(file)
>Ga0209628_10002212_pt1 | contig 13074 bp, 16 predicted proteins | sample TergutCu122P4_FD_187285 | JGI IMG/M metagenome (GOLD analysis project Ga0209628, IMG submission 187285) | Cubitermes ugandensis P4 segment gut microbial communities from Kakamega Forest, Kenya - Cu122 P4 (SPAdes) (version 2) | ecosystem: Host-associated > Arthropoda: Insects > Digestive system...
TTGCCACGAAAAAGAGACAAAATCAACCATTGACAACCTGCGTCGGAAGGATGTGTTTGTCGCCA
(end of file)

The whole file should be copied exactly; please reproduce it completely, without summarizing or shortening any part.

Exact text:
>Ga0209628_10002212_pt1 | contig 13074 bp, 16 predicted proteins | sample TergutCu122P4_FD_187285 | JGI IMG/M metagenome (GOLD analysis project Ga0209628, IMG submission 187285) | Cubitermes ugandensis P4 segment gut microbial communities from Kakamega Forest, Kenya - Cu122 P4 (SPAdes) (version 2) | ecosystem: Host-associated > Arthropoda: Insects > Digestive system...
TTGCCACGAAAAAGAGACAAAATCAACCATTGACAACCTGCGTCGGAAGGATGTGTTTGTCGCCA